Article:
Since I started my fitness journey in 2012, I have tried to one big race every year.  So far, I’ve done a sprint triathlon, two metric marathons (26.2 kilometers), a Ragnar and a marathon. 

They all have been rewarding in their own way. My favorite was my first metric marathon. I had just gotten out of the half mile long Big Savage Tunnel on the Great Allegheny Passage. As this breathtaking view came to me from the top of the mountain, I smiled. 

August 2013, Race for the Gold metric marathon. That smile didn’t leave my face until I finished.

I didn’t stop smiling until I hit the finish line. I was in that weird, zen-like state that few runners achieve. I knew I was pushing myself harder than before. And it was the best thing that ever happened to me besides marrying my husband and giving birth to three wonderful, in their own way, kids.

This year, I learned about an offer by GORUCK to Team RWB members. Sign up for a race for free it said. So I go a code and picked a date. Fall gave me enough time to train. GORUCK Light Pittsburgh would be nearby. So I signed up.

If you’ve been following this blog, you’ve followed my training. Sometimes it’s great, other times borderline awful.  I tried to approach it by attending the recommended training center, a GORUCK-sponsored group in my hometown. It usually met on Monday mornings  and added a Thursday night program after my training program started. Soon after the Thursday night program started, the Monday program, which I could attend, stopped. I couldn’t meet on Thursday, so I worked out alone. Not having a group or coach to  help  me learn about the kind of training I was doing and keep me motivated, didn’t help my progress. But there were many times when a workout so knocked me out that it took several days to recover. Also, not a good thing. 

Going into this event, I knew my legs could handle the ruck and whatever other test they were in. After all, I’ve done a marathon. But my core and upper body? I was worried, very worried, that my upper body wouldn’t be able to deal with it.

The Soldiers and Sailors Memorial Hall in Pittsburgh.

The beginning … A very good place to start

GORUCK Light Pittsburgh began at the Soldiers and Sailors Memorial Hall in Pittsburgh, Pa., located in the middle of the University of Pittsburgh campus. Since I had to drive from West Virginia, I came about an hour and a half early, so I could find decent parking and make sure my supplies where ready.

If you read my pre-event Blog post, you’d know how I felt before the start of this event. I wasn’t in a good place. Before I left, my husband told me to concentrate on what I can do and not on what I can’t do. It proved to be very sound advice.

I listened to Sia’s new album “This is Acting” on the way up.  The songs, especially “Unstoppable” and “The Greatest,” put me at ease for the most part. But “Bird Set Free” proved to be the event’s song.

After I parked, I tested my hydration bladder, a required part of the GORUCK equipment that I mention in Part 1 of my race recap. It didn’t work, so I headed to the Pitt bookstore and picked up a water bottle to go with my Team RWB water bottle. I needed 2-liters of hydration. And I always drink more than usual during races. However, if I had to do it again, I would have tested my hydration pack earlier during my training and bought a replacement. It’s hard to swing a 20-plus pound backpack around to pull out a water bottle when you’re constantly moving. I think everyone else drank at will while I had about three good drinks out of my bottles.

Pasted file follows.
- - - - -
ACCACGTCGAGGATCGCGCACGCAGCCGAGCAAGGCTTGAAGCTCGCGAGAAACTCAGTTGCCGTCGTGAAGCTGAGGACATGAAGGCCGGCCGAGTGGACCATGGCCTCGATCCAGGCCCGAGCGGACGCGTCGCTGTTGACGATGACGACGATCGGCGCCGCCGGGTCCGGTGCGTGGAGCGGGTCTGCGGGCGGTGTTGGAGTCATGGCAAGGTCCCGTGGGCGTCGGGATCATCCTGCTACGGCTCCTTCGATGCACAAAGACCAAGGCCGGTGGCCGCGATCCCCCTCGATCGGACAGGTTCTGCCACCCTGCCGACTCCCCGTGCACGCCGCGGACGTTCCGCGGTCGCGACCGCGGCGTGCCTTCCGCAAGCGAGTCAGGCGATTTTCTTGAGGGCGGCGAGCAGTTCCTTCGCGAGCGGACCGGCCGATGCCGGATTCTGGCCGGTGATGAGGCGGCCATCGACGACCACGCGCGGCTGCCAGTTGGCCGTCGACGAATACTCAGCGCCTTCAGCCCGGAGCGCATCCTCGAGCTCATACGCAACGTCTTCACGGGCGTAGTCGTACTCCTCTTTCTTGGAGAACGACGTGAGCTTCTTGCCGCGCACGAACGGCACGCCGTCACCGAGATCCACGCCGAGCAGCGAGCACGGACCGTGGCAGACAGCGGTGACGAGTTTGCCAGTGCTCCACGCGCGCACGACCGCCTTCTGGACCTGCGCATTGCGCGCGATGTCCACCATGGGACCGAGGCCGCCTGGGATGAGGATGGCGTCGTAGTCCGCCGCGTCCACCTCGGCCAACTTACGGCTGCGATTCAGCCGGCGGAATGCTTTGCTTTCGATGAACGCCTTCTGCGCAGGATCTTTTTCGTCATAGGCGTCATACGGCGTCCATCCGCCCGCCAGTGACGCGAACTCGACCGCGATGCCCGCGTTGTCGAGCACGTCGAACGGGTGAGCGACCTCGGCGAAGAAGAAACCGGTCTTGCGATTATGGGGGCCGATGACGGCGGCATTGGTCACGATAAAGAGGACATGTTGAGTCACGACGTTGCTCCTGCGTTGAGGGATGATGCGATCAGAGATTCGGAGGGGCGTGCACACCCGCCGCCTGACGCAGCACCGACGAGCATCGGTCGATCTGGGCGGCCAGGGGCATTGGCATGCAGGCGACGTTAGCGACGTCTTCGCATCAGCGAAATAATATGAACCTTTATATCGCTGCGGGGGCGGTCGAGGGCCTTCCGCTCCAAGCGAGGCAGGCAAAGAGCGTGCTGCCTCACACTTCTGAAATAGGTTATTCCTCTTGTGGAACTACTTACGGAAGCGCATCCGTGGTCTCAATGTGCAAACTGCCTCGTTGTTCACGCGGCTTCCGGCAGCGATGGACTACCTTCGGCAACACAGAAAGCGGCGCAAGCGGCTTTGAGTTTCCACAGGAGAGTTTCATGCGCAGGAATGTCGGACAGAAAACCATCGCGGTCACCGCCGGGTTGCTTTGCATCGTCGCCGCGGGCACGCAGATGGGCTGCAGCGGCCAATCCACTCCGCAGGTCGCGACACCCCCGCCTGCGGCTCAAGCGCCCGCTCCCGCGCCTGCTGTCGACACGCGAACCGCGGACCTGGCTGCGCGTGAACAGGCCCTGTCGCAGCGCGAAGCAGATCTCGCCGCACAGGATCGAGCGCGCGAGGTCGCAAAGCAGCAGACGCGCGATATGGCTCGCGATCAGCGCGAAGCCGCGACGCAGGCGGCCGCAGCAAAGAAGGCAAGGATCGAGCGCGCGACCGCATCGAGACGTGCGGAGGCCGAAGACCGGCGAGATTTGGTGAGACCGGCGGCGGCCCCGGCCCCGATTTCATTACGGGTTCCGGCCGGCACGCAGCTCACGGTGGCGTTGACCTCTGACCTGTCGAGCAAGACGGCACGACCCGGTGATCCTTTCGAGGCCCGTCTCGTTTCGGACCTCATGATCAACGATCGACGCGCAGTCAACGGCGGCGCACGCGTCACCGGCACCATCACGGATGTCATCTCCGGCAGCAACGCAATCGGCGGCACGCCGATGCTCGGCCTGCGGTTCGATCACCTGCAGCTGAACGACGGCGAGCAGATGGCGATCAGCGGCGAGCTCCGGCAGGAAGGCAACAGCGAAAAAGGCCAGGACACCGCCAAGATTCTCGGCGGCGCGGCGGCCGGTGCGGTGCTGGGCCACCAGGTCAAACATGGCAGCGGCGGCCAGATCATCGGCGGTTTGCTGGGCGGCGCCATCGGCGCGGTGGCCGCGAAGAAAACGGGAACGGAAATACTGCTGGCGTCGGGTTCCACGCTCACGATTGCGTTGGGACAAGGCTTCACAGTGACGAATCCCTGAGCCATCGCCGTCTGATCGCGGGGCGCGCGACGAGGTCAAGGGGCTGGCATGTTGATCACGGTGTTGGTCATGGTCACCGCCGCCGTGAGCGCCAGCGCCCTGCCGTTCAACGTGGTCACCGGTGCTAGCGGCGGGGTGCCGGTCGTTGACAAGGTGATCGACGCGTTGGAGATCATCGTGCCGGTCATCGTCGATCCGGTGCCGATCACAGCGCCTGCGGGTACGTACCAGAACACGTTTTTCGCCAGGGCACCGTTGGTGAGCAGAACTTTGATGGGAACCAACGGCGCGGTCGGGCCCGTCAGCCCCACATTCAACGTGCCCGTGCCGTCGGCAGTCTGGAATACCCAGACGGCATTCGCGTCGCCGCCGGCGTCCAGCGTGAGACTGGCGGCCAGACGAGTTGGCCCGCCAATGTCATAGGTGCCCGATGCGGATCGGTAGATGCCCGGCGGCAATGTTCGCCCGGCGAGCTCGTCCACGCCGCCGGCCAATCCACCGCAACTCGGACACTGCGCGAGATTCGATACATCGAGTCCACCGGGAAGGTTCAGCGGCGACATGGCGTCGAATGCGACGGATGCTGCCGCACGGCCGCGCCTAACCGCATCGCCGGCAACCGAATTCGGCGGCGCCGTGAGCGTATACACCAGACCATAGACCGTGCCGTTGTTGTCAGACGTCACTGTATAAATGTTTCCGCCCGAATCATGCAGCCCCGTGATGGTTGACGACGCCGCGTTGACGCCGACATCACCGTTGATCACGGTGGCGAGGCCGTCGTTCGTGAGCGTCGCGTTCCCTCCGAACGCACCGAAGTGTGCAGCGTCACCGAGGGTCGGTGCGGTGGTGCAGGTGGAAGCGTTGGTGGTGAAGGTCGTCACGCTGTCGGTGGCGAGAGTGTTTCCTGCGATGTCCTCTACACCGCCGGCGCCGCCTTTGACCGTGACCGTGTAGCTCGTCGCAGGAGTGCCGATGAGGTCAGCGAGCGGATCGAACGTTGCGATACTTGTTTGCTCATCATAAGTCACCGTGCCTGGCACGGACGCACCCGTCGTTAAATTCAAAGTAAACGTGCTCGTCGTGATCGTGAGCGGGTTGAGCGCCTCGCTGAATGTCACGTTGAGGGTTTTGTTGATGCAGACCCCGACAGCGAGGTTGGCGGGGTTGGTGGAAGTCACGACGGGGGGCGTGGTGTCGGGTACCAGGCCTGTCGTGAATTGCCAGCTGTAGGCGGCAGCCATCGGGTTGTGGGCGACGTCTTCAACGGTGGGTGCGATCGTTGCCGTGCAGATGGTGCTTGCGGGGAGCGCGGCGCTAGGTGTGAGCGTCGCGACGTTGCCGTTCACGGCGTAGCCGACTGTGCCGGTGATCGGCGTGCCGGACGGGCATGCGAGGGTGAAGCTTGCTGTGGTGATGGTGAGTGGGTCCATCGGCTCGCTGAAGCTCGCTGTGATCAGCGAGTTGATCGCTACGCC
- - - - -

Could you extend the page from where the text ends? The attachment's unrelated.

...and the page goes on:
After the bookstore visit, I went to the hall which is also a museum. It’s a beautiful building with an auditorium in its center and exhibits ranging from the Civil War to modern-day military efforts in Afghanistan. There were some people there for the event and we chatted as we waited for the other team members arrived.

It has rained most of the weekend and event day was no different. The forecast called for no rain, but it did rain on us for a good portion of the event’s start.

Each team is required to have a flag and a team weight. Our weight was under the 20-lb. requirement, but various members carried it throughout the event, like the flag, never letting it touch the ground.

Four members of our team were going for their HTL badge, working to complete all three events held in Pittsburgh that weekend. They were haggered  and weary but were a valuable asset to our team.

Twenty-six of us assembled into three ranks (rows) at the top of the outside stairway leading to the museum. After checking in, we were introduced to our cadres Michael and  Flash. Both were ex-Marines with special operation experience. Michael also served in the Air Force.

After introducing themselves, Michael went to all of the legalese, making sure we didn’t have pre-existing injuries, weren’t sensitive to hypothermia, and that we could do the task before us. Then, we took a quick self-guided tour of the museum.

The museum is awesome, a great tribute to those who have served. I loved the architecture the most. But I’m like that. One last potty break and we headed back to our ranks.

Twenty-seven of us lined up. What? What happened? Someone came in late, so as punishment she had to count all of us within a time limit. After about four tries, she got the number right and she became our team leader for this portion of the event.

Our first group exercise, holding our rucks over our heads. I sucked at this later in the event. Photo from the event’s Facebook page

We did a PT test: 1 minute of sit-ups, followed by 1 minute of push ups, then three laps around the Soldiers and Sailors Hall block. We had to run as a team, with no gaps in our lines. And we had 14 minutes to do it. We did it in about 12 minutes.